The mission of the Los Angeles County Department of Arts and Culture is to advance arts, culture, and creativity throughout LA County. We fulfill our mission by providing services and support in areas including grants and technical assistance for nonprofit organizations; professional development opportunities; commissioning civic artworks and managing the County’s civic art collection; implementing countywide arts education initiatives; research and evaluation; career pathways in the creative economy; free community programs; and cross sector creative strategies that address civic issues. This work is framed by the County’s Cultural Equity and Inclusion Initiative and a longstanding commitment to fostering access to the arts.
Healing Through Story: A Toolkit on Grassroots Approaches is a resource developed with and for Department of Mental Health staff by artist and LA County Creative Strategist Anu Yadav focusing on the power of story as an arts-based healing process.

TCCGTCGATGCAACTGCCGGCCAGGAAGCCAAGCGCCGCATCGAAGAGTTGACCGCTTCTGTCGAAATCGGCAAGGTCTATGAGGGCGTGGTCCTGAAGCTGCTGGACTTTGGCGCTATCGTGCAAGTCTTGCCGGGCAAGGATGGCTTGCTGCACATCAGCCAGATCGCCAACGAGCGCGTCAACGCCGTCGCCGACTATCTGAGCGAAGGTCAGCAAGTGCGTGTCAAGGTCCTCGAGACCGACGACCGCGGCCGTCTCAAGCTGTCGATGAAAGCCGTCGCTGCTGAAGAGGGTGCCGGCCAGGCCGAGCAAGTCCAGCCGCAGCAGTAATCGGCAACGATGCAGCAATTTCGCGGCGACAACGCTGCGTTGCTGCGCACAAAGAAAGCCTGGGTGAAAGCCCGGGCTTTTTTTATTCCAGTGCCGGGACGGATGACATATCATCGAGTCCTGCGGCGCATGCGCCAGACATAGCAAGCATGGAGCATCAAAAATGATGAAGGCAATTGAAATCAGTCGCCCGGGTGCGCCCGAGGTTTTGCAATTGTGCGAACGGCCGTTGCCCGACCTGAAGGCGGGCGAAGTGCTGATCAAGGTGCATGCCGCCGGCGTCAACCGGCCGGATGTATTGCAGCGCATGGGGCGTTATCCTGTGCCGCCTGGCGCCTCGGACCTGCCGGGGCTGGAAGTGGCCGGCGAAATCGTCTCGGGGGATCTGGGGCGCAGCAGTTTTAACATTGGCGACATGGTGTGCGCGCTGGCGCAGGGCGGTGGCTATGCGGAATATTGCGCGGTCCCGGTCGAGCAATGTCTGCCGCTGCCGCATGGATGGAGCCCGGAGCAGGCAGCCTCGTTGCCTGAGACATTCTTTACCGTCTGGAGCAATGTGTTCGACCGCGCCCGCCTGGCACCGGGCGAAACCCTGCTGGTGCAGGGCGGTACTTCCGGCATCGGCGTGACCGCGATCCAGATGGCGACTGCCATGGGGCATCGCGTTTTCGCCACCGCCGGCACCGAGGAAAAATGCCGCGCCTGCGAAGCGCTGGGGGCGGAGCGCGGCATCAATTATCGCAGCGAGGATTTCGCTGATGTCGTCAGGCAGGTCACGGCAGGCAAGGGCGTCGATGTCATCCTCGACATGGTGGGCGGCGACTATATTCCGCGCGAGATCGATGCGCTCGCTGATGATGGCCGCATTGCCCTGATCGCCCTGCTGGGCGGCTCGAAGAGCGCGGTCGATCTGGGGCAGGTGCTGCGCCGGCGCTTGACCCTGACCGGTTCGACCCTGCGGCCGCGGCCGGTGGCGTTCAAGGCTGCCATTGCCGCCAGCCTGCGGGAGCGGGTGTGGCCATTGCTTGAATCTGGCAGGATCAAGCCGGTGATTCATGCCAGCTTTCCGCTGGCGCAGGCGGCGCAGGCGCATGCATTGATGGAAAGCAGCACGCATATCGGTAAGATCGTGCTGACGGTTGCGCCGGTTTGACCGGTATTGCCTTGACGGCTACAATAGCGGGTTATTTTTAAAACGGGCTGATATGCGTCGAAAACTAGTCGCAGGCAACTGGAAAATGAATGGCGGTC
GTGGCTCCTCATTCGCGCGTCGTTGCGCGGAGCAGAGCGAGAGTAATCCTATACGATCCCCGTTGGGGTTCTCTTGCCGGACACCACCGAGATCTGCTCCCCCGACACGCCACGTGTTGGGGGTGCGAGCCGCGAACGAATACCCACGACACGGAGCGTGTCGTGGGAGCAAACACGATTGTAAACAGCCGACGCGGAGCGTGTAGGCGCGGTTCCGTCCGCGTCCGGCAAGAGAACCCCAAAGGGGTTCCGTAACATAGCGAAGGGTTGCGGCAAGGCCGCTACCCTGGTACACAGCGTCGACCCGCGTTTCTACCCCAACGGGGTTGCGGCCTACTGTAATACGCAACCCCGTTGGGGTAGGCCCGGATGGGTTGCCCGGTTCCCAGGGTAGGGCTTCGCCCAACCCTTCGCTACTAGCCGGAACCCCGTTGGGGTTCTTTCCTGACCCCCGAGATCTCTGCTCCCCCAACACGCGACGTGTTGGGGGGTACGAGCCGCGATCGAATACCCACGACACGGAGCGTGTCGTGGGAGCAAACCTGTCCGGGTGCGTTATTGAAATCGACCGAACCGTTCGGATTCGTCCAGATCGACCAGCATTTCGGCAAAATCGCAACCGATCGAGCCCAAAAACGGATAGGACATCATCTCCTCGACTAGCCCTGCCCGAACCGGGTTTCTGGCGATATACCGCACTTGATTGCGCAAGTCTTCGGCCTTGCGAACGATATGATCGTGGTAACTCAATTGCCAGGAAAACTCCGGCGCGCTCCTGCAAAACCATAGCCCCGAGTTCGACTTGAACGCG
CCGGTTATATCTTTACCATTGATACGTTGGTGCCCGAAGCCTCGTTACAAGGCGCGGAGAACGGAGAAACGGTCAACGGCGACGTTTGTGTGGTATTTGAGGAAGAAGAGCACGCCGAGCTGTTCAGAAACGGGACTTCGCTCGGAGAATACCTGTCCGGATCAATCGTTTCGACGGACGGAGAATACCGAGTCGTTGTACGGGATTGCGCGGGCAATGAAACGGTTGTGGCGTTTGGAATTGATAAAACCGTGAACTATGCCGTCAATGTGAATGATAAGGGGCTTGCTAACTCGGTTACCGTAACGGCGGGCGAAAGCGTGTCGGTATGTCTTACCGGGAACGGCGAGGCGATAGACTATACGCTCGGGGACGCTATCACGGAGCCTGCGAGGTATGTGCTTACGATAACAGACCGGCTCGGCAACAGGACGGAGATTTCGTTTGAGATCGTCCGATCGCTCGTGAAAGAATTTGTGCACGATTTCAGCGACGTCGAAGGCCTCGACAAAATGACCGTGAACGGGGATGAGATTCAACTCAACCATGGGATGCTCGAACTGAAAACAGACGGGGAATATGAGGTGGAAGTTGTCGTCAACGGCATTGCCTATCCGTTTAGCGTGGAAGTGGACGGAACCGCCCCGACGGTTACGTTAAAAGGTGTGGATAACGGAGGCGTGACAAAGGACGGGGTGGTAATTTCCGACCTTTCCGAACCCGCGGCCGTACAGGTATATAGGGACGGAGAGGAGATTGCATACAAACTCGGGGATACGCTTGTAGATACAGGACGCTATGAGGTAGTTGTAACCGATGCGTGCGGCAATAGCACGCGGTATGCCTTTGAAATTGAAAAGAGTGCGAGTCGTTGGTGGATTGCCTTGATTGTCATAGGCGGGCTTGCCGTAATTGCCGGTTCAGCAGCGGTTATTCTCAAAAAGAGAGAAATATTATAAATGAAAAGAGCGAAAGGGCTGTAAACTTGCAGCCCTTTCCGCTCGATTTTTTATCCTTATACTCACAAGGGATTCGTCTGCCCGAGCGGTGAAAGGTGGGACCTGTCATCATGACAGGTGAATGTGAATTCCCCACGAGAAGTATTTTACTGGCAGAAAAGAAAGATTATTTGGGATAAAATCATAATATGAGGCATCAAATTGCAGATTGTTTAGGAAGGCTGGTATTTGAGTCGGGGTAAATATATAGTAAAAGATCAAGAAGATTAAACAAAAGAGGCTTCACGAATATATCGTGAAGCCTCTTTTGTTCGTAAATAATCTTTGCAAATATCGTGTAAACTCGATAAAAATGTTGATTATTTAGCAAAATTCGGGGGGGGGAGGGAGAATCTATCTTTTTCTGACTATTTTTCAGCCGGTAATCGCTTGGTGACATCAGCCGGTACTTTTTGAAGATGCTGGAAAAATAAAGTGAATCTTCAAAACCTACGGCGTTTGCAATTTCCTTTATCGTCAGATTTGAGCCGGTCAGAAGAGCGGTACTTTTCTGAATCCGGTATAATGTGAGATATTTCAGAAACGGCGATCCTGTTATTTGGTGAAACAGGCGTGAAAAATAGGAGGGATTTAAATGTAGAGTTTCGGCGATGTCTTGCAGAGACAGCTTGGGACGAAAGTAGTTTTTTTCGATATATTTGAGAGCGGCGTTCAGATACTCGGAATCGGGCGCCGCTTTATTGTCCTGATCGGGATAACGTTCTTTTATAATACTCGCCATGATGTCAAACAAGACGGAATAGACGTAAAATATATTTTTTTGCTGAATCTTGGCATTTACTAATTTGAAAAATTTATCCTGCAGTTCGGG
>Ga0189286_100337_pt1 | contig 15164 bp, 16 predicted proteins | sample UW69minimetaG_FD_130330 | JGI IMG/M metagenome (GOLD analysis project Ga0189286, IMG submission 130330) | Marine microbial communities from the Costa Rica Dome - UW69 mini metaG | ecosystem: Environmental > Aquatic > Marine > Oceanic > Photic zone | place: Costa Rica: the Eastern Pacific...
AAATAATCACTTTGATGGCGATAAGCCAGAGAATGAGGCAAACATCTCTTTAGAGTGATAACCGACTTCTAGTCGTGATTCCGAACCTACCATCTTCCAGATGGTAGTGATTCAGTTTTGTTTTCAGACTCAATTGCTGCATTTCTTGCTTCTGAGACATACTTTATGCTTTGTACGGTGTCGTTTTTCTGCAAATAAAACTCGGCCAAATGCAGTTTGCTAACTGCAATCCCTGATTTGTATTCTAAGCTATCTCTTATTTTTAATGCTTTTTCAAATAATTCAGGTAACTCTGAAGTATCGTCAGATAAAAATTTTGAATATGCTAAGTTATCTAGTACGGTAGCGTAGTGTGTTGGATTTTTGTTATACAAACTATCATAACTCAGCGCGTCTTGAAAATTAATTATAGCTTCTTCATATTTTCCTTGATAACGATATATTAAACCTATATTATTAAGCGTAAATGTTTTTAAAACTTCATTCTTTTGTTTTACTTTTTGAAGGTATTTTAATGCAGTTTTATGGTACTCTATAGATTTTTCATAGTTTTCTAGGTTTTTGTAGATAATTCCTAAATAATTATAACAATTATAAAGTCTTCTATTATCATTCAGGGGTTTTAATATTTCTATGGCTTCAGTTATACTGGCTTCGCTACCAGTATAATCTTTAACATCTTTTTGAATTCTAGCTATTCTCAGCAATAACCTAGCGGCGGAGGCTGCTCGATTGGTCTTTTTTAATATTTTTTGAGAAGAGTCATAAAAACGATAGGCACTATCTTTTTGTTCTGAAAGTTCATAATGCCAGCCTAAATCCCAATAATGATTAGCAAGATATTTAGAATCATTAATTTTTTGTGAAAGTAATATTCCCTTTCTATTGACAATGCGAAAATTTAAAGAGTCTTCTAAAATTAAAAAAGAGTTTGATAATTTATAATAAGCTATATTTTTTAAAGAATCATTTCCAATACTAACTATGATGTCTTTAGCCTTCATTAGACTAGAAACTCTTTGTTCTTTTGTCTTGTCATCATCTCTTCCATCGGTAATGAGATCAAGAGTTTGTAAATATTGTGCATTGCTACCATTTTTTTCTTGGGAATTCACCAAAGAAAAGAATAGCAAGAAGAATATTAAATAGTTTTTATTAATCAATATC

This is the second study conducted by SMU DataArts for Arts and Culture, analyzing the demographics of the arts and cultural workforce in LA County.
September 10, 2019 Arts Ecology, Equity & Access, For Data Geeks, Publications, Research & Evaluation
A report about the implementation of a new eligibility requirement for the Organizational Grant Program that requires all grantees to submit a statement, policy, or plan outlining their commitment to diversity, equity, inclusion and access as part of their applications.
April 25, 2019 Arts Ecology, Equity & Access, For Data Geeks, Publications, Research, Research & Evaluation
Building Creative Career Pathways for Youth analyzes opportunities for youth in 70 creative occupations in the creative industries as well as programs designed to help youth access those jobs.
Some Place Chronicles is a series of five creative placemaking projects set in five unincorporated communities in the Second District of Los Angeles County. Numerous and varied engagements with the people who live and work in these communities have culminated in five unique books—each containing explorations, documentations, and pragmatic and poetic testimonies of what has been and dreams of what might be—created by five different artists/collectives. The chronicle of Ladera Heights, View Park, and Windsor Hills—A Place We Call Home: East of La Cienega and South of Stocker—is authored by Sandy Rodriguez and Isabelle Lutterodt, working together as Studio 75.